A state panel has awarded nearly $300,000 to a nonprofit group that will coordinate efforts to enhance the technology ecosystem in the Roanoke, New River Valley and Lynchburg regions.

The grant from the GO Virginia state board comes with $150,000 in matching funds from local supporters.

At a meeting Monday in Richmond, the board also approved $100,000 for a study of the best future use of the Central Virginia Training Center, a state institution in Madison Heights that is scheduled to close next year, according to a news release from GO Virginia’s Region 2, which represents the Roanoke, New River, Lynchburg and Alleghany Highland areas.

GO Virginia is a statewide initiative designed to encourage Virginia’s economic growth through the creation of high-wage jobs. Nine regional councils vet applications and recommend projects in their respective areas.

In October, the Region 2 council backed $299,995 in state funding for the Valleys Innovation Council, a Blacksburg-based nonprofit formed last year, to create a Regional Entrepreneurship Initiative to facilitate coalitions and stakeholder engagement.

The initiative will convene a steering group to oversee efforts in three sub-regions: the New River Valley, the Roanoke Valley-Alleghany Highlands, and the Lynchburg area.

A pipeline of projects will be developed, with one measurement of progress being the number of grants from GO Virginia and other sources to support business startups and other innovation and entrepreneurship efforts in the region’s industry clusters.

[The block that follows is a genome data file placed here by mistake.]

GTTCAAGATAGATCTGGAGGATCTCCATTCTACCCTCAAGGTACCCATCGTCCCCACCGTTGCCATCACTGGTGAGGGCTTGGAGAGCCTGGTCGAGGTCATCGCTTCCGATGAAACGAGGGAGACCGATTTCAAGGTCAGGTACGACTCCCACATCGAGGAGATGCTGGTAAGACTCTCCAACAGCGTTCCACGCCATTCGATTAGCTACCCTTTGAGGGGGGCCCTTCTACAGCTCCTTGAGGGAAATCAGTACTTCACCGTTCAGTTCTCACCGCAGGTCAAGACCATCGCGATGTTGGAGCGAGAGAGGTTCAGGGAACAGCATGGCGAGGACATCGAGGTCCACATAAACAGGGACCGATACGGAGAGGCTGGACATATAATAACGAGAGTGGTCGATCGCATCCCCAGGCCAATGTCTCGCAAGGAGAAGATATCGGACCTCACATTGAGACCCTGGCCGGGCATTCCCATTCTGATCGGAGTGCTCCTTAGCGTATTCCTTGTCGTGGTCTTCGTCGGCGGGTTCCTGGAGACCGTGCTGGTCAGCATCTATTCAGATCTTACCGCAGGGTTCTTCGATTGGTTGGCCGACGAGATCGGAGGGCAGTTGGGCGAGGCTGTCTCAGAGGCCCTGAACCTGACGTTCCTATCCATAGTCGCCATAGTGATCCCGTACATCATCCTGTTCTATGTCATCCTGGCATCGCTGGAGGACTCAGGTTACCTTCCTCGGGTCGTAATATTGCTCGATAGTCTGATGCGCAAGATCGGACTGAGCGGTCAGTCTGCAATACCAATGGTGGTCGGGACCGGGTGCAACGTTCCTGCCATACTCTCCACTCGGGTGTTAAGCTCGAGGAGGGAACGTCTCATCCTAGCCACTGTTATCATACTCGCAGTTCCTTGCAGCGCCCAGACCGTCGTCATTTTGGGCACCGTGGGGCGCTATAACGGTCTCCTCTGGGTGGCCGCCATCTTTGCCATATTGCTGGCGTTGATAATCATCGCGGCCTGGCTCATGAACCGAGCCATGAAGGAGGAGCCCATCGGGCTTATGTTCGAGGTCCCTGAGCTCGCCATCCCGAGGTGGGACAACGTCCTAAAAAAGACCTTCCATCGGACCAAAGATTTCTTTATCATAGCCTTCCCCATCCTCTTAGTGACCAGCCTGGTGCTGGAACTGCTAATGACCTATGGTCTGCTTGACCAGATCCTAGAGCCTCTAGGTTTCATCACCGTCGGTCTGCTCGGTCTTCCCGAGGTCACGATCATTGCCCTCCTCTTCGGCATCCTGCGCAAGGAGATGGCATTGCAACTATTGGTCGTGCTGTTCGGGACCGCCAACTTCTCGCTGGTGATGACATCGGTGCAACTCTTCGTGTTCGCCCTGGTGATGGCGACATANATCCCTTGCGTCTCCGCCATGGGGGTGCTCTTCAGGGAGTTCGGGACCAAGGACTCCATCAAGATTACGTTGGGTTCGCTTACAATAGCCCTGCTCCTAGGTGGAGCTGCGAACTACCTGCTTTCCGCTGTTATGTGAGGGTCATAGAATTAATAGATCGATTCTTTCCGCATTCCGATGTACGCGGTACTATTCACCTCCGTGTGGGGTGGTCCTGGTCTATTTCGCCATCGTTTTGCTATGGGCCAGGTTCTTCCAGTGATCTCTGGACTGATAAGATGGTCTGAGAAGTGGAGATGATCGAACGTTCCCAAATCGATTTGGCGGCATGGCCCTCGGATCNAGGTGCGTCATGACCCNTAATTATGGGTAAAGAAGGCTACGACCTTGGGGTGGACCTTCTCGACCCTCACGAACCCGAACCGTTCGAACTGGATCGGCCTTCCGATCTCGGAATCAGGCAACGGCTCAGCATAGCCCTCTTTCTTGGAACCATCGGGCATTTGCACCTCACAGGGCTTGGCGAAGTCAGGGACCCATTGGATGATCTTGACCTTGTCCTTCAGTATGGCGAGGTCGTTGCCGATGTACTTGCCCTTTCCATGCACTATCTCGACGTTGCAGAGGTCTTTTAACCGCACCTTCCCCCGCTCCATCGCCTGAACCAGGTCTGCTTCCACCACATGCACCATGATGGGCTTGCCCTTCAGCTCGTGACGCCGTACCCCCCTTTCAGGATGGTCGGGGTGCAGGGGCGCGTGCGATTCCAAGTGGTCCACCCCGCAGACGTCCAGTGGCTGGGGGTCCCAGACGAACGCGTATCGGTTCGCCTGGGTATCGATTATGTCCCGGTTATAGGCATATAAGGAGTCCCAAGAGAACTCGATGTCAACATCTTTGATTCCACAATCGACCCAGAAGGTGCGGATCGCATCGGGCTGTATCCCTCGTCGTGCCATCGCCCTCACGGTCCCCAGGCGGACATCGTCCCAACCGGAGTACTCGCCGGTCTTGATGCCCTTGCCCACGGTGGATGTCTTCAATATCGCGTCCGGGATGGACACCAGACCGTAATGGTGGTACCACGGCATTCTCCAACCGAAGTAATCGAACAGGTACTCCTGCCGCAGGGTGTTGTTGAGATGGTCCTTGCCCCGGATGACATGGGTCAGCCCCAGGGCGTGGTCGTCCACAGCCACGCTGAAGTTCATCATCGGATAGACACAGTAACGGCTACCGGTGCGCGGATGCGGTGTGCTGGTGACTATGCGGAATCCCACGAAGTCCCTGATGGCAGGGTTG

Fields include advanced manufacturing, life science and health care, and emerging technologies such as autonomous systems, blockchain and cybersecurity.

While the area tops state and national averages for academic research expenditures, that has failed to translate into economic growth at the rate desired by organizers. Region 2 has a 5% rate of new business formation, compared to 7% for Virginia and 8% for the United States.

Aiming to reverse that trend, the Valleys Innovation Council has outlined a number of steps to be implemented on a quarterly basis through the end of 2021.

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Laurence Hammack covers environmental issues, including the Mountain Valley Pipeline, and business and enterprise stories. He has been a reporter for The Roanoke Times for more than three decades.

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